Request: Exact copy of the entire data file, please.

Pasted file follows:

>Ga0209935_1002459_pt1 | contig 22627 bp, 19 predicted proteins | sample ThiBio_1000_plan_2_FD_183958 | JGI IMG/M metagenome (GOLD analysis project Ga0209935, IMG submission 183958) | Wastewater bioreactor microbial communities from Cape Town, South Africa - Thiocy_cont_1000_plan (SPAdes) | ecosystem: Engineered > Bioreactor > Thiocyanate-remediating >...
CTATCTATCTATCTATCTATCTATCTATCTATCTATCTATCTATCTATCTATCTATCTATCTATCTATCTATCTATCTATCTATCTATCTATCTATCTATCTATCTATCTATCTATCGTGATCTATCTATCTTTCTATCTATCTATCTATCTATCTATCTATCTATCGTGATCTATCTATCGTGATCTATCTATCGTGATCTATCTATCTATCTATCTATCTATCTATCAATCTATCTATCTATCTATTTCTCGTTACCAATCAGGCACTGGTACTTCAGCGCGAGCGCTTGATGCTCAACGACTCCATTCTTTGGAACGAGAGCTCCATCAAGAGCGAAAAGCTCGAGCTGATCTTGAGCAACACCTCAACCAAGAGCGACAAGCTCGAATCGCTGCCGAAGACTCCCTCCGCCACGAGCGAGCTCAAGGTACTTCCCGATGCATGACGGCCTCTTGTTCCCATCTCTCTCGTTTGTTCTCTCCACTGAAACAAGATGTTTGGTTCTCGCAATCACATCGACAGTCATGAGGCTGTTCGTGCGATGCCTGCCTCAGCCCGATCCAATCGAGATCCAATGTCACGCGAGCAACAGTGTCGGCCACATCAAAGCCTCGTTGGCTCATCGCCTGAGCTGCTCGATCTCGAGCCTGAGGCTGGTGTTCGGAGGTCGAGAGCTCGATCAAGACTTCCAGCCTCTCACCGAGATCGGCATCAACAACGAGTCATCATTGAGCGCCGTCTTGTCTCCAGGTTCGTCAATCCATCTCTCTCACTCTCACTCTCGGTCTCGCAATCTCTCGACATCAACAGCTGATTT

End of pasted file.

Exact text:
>Ga0209935_1002459_pt1 | contig 22627 bp, 19 predicted proteins | sample ThiBio_1000_plan_2_FD_183958 | JGI IMG/M metagenome (GOLD analysis project Ga0209935, IMG submission 183958) | Wastewater bioreactor microbial communities from Cape Town, South Africa - Thiocy_cont_1000_plan (SPAdes) | ecosystem: Engineered > Bioreactor > Thiocyanate-remediating >...
CTATCTATCTATCTATCTATCTATCTATCTATCTATCTATCTATCTATCTATCTATCTATCTATCTATCTATCTATCTATCTATCTATCTATCTATCTATCTATCTATCTATCTATCGTGATCTATCTATCTTTCTATCTATCTATCTATCTATCTATCTATCTATCGTGATCTATCTATCGTGATCTATCTATCGTGATCTATCTATCTATCTATCTATCTATCTATCAATCTATCTATCTATCTATTTCTCGTTACCAATCAGGCACTGGTACTTCAGCGCGAGCGCTTGATGCTCAACGACTCCATTCTTTGGAACGAGAGCTCCATCAAGAGCGAAAAGCTCGAGCTGATCTTGAGCAACACCTCAACCAAGAGCGACAAGCTCGAATCGCTGCCGAAGACTCCCTCCGCCACGAGCGAGCTCAAGGTACTTCCCGATGCATGACGGCCTCTTGTTCCCATCTCTCTCGTTTGTTCTCTCCACTGAAACAAGATGTTTGGTTCTCGCAATCACATCGACAGTCATGAGGCTGTTCGTGCGATGCCTGCCTCAGCCCGATCCAATCGAGATCCAATGTCACGCGAGCAACAGTGTCGGCCACATCAAAGCCTCGTTGGCTCATCGCCTGAGCTGCTCGATCTCGAGCCTGAGGCTGGTGTTCGGAGGTCGAGAGCTCGATCAAGACTTCCAGCCTCTCACCGAGATCGGCATCAACAACGAGTCATCATTGAGCGCCGTCTTGTCTCCAGGTTCGTCAATCCATCTCTCTCACTCTCACTCTCGGTCTCGCAATCTCTCGACATCAACAGCTGATTT